Physics are also tossed completely out the window on this one: the laws of motion now include the ability to navigate left and right mid-air. Vehicles can be slightly customized with new parts that are unlocked as you progress through the game’s tournaments, but swapping out parts rarely seemed necessary. If there was any change in how a vehicle handled after I changed tires or an exhaust, it was completely lost due to the game’s blinding speed. If you’re looking for a deeper experience with various vehicles and components to tweak, Nail’d is not your game; if you just want to start moving as fast as possible, as soon as possible, Techland’s got you covered.
You probably already get the impression that Nail’d is a no frills affair, and you’d be spot on. It’s almost entirely about going fast, and as I mentioned earlier, you will literally never have to take your finger off the gas once you get started. The game does weave “trick events” into its main “Tournament” modes, but that’s a bit deceiving. Nail’d's idea of tricks is mostly limited to smooth landings from jumps, whizzing through flaming hoops/goal posts, and the occasional wheelie. You won’t be hopping on your handlebars mid-jump, and you can’t even do a cookie-cutter flip.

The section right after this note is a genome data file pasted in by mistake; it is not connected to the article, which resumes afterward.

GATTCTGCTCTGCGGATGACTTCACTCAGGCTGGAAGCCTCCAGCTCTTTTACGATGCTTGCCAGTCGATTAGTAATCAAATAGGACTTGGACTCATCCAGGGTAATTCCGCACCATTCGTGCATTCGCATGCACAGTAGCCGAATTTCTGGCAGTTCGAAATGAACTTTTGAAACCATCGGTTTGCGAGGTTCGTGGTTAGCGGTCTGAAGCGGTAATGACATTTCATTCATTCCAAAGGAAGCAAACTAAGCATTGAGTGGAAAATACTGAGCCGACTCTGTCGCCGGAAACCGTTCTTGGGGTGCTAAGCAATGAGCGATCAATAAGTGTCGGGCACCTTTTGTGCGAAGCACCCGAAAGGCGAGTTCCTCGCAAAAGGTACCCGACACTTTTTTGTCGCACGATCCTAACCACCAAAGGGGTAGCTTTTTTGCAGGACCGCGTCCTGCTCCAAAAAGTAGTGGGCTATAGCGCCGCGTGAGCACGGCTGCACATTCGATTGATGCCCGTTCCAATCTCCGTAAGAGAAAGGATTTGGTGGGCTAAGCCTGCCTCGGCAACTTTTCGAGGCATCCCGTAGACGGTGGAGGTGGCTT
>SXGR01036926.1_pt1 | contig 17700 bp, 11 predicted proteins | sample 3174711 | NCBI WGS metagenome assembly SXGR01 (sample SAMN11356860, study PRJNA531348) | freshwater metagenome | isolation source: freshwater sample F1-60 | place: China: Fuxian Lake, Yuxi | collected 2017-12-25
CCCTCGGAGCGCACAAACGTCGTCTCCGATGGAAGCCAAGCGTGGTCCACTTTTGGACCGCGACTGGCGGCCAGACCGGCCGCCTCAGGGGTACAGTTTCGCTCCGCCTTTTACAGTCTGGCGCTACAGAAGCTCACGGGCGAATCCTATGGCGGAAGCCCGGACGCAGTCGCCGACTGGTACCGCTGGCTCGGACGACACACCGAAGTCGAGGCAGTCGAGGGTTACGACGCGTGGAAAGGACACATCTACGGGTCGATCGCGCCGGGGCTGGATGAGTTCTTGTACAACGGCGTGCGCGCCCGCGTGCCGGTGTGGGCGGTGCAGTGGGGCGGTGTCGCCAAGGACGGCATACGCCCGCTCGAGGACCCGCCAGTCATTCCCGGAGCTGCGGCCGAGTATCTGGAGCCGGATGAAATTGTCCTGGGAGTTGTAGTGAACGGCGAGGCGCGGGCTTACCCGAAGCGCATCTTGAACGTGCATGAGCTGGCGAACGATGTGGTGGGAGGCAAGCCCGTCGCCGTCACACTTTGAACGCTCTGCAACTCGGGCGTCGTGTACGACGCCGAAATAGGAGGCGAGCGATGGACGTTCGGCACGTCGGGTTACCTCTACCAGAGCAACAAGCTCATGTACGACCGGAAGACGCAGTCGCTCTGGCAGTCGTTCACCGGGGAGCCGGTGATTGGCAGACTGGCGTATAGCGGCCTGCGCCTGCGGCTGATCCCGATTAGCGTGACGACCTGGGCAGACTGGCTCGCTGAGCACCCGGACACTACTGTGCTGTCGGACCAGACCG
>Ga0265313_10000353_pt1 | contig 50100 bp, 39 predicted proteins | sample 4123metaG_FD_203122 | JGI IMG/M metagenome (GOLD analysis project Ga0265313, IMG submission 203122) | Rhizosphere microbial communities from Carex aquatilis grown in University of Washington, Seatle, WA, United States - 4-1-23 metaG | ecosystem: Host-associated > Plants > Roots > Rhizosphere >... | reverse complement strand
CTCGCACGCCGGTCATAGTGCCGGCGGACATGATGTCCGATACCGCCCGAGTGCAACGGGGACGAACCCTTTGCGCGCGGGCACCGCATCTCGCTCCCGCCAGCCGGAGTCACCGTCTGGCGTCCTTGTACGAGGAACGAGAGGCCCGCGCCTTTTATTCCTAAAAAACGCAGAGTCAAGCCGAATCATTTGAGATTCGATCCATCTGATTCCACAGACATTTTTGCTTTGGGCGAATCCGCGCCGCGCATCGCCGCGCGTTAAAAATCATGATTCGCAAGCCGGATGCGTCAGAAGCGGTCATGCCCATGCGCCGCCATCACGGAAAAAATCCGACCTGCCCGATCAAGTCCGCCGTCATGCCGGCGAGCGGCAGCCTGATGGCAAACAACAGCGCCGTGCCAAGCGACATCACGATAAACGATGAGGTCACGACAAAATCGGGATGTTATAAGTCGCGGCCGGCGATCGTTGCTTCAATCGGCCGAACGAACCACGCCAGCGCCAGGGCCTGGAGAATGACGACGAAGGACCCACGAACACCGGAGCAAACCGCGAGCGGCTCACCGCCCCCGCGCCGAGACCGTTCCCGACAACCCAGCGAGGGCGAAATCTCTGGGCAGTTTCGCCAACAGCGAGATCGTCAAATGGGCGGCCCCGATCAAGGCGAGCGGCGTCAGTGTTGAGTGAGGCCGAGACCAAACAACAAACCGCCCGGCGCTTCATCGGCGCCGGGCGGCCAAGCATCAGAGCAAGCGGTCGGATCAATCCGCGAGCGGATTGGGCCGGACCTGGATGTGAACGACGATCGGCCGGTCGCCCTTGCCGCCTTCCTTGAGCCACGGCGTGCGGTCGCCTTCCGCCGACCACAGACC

This lack of any mechanic beyond “go really fast, don’t stop!” plays to the game’s biggest strengths -- its simplicity. While some might see this lack of depth unfortunate, it is truly one of the things that makes Nail’d feel so refreshing. It’s an undemanding game, one that solely seems to exist for the benefit of getting the player’s heart pounding. Because of this, playing Nail’d is a somewhat cathartic experience, where keeping track of stats and worrying about precision takes a back seat to pure thrills.
This isn’t to say Nail’d doesn’t provide a lot for the player to do. You’re looking at 14 different tracks (the finest of which are unlocked later in the game), and if you pick up the game new, you’re looking at another four tracks and new cup for tournament mode by way of free downloadable content. That also includes a new mode, “Detonator,” which incorporates time bombs into standard races; you can imagine how that plays out. Nail’d also features support for 14 players online (including support for leagues), as well as a unique leaderboard system that will rank you based on your location. (This is something you set manually when you begin; unfortunately you can’t change this once you set it, so please don’t consider moving across the country.)
For some, Nail’d simply being the fastest damned game on the market won’t be enough to sell them on picking up the controller and giving it a go. That’s understandable, as there are deeper and more polished experiences in both the simulation and arcade categories. But despite its lack of any real innovation or complexity, Nail’d succeeds in being one of the most approachable and entertaining racers of the year. Just temper your expectations accordingly, hit the gas and ignore the brakes, and you’ll have one hell of a ride.